A $5bn bid that has Wall Street worried

Westinghouse's interest in CBS has left analysts cold. Michael Marray reports

THE CBS chairman, Laurence Tisch, has spent a lot of time over the past few years denying that the television network is for sale. His problem is that hardly anybody believes him, and the latest approach from the industrial conglomerate Westinghouse Electric has convinced many on Wall Street that Mr Tisch is finally about to sell out.

Westinghouse has sounded him out over an $80 (pounds 50) per share all-cash offer, which would put a price tag of around $5bn on CBS. Last week, Westinghouse was trying to line up support from commercial banks such as Chemical Bank and JP Morgan, both of which are big lenders into merger and acquisition deals.

The desirability of a take-over of CBS by Westinghouse is, however, being widely questioned. Some shareholders at the conglomerate want to see a further slimming down of the company, and a reduction in its debt levels rather than a highly leveraged acquisition. And analysts who track CBS worry that Westinghouse may not have the right credentials to turn the troubled network around.

At one time, CBS was known in industry circles as the Tiffany Network, because of its dominance of American television. But recent years have seen it slump into third place, behind NBC and ABC. New hit television series and fresh ideas are badly needed, especially when Rupert Murdoch's Fox Television is rapidly gaining ground as the fourth network and the proliferation of cable channels is stealing viewers away from all the networks.

Disillusionment with Mr Tisch, who assumed control of CBS in 1986, is rife among employees. Eighteen months ago CBS was badly caught out by Fox , which swooped to buy the rights to broadcast American football games within the National Football Conference. The loss dealt a severe blow to CBS ratings, and despite popular shows which have included David Letterman, Northern Exposure, Murphy Brown, and Dr Quinn, Medicine Woman, there have been no recent CBS blockbusters. Sweeping changes are due for the approaching autumn season.

Westinghouse, which is based in Pittsburgh, has interests in power generation, defence electronics and refrigeration products. Its existing broadcasting activities are held in the Group W subsidiary, which owns five television stations in cities including Boston and San Francisco, four of which are CBS affiliates. By adding CBS-owned stations to the Group W stations, 32 per cent of Americans would be within its combined reach. This is actually higher than the 25 per cent maximum allowed under current regulations, but moves toward deregulation in Washington DC are expected to result in these ceilings being raised. Both CBS and Westinghouse also have a powerful presence in radio.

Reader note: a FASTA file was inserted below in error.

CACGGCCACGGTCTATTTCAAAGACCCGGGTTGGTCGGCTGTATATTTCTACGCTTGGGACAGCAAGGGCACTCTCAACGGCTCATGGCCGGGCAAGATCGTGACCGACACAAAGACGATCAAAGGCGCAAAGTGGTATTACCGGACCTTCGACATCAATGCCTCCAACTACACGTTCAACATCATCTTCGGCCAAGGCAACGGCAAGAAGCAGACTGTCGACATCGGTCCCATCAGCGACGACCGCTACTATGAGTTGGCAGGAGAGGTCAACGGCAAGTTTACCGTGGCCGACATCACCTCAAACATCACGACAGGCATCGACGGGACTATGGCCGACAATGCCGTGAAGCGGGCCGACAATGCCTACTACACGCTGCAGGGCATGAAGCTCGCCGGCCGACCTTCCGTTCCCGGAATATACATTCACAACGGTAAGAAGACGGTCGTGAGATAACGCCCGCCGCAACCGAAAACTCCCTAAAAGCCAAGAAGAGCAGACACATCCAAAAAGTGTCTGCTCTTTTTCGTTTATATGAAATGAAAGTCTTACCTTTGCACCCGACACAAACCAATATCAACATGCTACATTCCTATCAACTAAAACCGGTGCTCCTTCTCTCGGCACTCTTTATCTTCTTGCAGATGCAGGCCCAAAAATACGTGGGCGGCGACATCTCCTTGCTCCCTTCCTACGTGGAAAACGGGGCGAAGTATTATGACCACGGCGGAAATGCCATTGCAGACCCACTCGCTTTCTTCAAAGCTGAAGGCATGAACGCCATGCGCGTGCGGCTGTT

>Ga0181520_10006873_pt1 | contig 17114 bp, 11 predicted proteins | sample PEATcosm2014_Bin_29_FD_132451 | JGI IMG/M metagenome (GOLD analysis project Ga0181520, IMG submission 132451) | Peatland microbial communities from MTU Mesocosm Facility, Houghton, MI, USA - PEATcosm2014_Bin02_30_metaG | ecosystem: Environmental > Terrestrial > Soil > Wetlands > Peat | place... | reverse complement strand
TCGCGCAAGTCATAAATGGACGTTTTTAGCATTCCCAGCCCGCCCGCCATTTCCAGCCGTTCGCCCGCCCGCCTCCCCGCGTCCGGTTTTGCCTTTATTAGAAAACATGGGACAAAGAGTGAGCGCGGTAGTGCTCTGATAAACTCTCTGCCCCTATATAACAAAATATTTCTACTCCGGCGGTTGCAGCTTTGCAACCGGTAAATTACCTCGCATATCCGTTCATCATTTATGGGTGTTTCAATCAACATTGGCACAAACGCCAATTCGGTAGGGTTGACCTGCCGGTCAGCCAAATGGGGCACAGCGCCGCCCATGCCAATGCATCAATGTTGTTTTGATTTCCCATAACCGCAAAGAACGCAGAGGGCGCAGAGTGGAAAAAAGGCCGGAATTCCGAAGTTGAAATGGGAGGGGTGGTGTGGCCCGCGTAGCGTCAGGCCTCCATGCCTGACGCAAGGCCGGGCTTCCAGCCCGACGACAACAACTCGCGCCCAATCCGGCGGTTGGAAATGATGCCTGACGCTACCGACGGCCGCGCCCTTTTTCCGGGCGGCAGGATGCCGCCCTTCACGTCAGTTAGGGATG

Group W clearly has lots of television industry expertise to bring to the table. However, it is not a leading player in creating programming, and this could be a big drawback, given the need to inject new life into the CBS viewing schedule.

From a financial point of view, there are also concerns about the level of debt that Westinghouse would have to take on to buy CBS. The Westinghouse balance sheet has been hobbled with excessive debt ever since a disastrous 1980s foray into financial services, and over the past few years the company has been conducting regular asset sales in order to reduce its leverage.

Last week, the rating agency Standard & Poor's reacted to the reports of a potential deal by placing its rating of Westinghouse on credit watch - with negative implications. An S&P analyst noted that the current rating reflects expectations of more debt reduction, commenting that "a debt- financed acquisition of CBS would result in a reversal of progress toward debt reduction targets and would cause debt leverage to remain at aggressive levels for an extended period."

For these reasons, some Westinghouse shareholders have concluded that a run at CBS is not a good idea, and that $80 a share is too expensive. So does this mean that Mr Tisch should sell? "If someone offered me $80 and I was Larry Tisch, I'd say thank you and take the money," says Dennis McAlpine, analyst with the New York brokerage Josephthal Lyon & Ross. He adds that Westinghouse "would have to sell something big" in order to reduce its debt load after an acquisition.

CBS shares soared $4.125 to $69.75 last Monday, as word of the deal first entered the market. They closed the week at $75.25. This is still below the $80 bid level being talked about, which indicates that arbitrageurs on Wall Street are still not fully convinced a deal will be closed. But the market does believe that Larry Tisch is a willing seller - if the price is right.